A new self-certification form from the Department of Labor must be completed by employers claiming the Eligible Organization exception for plan years beginning on or after Jan. 1, 2014: EBSA Form 700.
Issuers and TPAs to pay for contraceptive coverage
Under the final rules, a health insurance issuer providing fully insured coverage that receives an Eligible Organization certification form must provide direct payment for contraceptives services at no cost to the plan or its members. A third-party administrator (TPA) who receives an Eligible Organization certification form must either provide or arrange for an issuer or other entity to provide payment for contraceptives services at no cost to the plan or its members. In these cases, UnitedHealthcare, as the issuer or TPA, will pay for the contraceptive coverage and must notify members of the benefit.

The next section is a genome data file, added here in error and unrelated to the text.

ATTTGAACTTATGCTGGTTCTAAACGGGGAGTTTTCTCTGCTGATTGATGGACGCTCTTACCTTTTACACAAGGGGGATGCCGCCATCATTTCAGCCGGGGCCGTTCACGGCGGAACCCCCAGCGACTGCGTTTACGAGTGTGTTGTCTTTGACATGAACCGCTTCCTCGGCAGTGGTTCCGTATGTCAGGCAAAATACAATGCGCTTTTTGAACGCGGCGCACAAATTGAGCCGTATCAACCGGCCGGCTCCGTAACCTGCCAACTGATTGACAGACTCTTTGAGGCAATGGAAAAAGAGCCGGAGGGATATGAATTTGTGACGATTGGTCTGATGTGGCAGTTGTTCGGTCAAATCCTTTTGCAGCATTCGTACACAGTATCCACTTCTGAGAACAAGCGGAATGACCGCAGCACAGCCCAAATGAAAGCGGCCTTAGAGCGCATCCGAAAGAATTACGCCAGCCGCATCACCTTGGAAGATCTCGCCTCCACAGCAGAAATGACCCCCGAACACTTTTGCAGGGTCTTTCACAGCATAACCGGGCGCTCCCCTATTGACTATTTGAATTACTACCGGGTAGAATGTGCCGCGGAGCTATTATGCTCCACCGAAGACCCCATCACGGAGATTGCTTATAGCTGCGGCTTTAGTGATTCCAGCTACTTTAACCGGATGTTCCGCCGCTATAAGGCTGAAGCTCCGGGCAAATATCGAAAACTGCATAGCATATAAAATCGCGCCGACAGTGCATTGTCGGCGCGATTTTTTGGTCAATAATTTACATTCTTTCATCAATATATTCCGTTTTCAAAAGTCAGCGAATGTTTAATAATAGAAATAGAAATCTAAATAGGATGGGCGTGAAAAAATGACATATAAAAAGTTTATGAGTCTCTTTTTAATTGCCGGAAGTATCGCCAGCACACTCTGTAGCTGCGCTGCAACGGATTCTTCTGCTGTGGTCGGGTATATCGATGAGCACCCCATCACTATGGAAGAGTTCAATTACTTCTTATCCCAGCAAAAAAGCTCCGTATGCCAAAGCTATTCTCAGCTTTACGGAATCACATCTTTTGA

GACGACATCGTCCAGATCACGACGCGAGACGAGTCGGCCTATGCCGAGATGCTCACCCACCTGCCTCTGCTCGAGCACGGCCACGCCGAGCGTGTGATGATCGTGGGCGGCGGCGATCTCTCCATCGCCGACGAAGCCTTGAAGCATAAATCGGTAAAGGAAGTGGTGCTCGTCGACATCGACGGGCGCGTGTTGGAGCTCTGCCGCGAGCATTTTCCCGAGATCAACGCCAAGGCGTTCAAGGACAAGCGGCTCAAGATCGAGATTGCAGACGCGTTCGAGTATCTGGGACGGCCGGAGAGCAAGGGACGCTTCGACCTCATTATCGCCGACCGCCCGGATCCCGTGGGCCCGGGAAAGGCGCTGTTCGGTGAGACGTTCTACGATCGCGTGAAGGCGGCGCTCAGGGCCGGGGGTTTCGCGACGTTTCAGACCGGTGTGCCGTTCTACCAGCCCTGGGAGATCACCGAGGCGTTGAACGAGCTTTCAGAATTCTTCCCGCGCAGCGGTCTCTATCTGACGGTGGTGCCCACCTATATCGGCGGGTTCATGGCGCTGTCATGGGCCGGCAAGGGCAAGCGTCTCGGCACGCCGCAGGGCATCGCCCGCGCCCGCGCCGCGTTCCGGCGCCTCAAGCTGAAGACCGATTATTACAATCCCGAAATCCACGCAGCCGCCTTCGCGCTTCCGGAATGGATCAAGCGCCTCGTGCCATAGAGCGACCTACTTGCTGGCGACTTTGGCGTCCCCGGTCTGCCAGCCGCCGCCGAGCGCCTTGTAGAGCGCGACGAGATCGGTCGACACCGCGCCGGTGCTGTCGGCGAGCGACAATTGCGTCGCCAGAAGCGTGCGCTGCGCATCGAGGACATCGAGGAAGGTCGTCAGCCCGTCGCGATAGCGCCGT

If an Eligible Organization contracts with multiple TPAs (for example one TPA to administer medical benefits and another to handle pharmacy benefit management) each TPA would become a plan administrator with respect to the types of claims it normally processes.
Under the final rules, an issuer may require that contraceptive services be obtained in the network in order for members to obtain contraceptives without cost sharing.
The previous requirement that an organization must not have provided contraceptive coverage from Feb. 10, 2012 forward, that existed under TESH, does not apply for either the Religious Employer Exemption or Eligible Organization designation.
Offsetting contraceptive costs
The costs incurred by TPAs for contraceptive services for participants and beneficiaries in self-funded plans of Eligible Organizations may be reimbursed by adjusting the user fees paid in connection with a federally facilitated Exchange.
TPAs may not add this cost to their customers' administrative fees.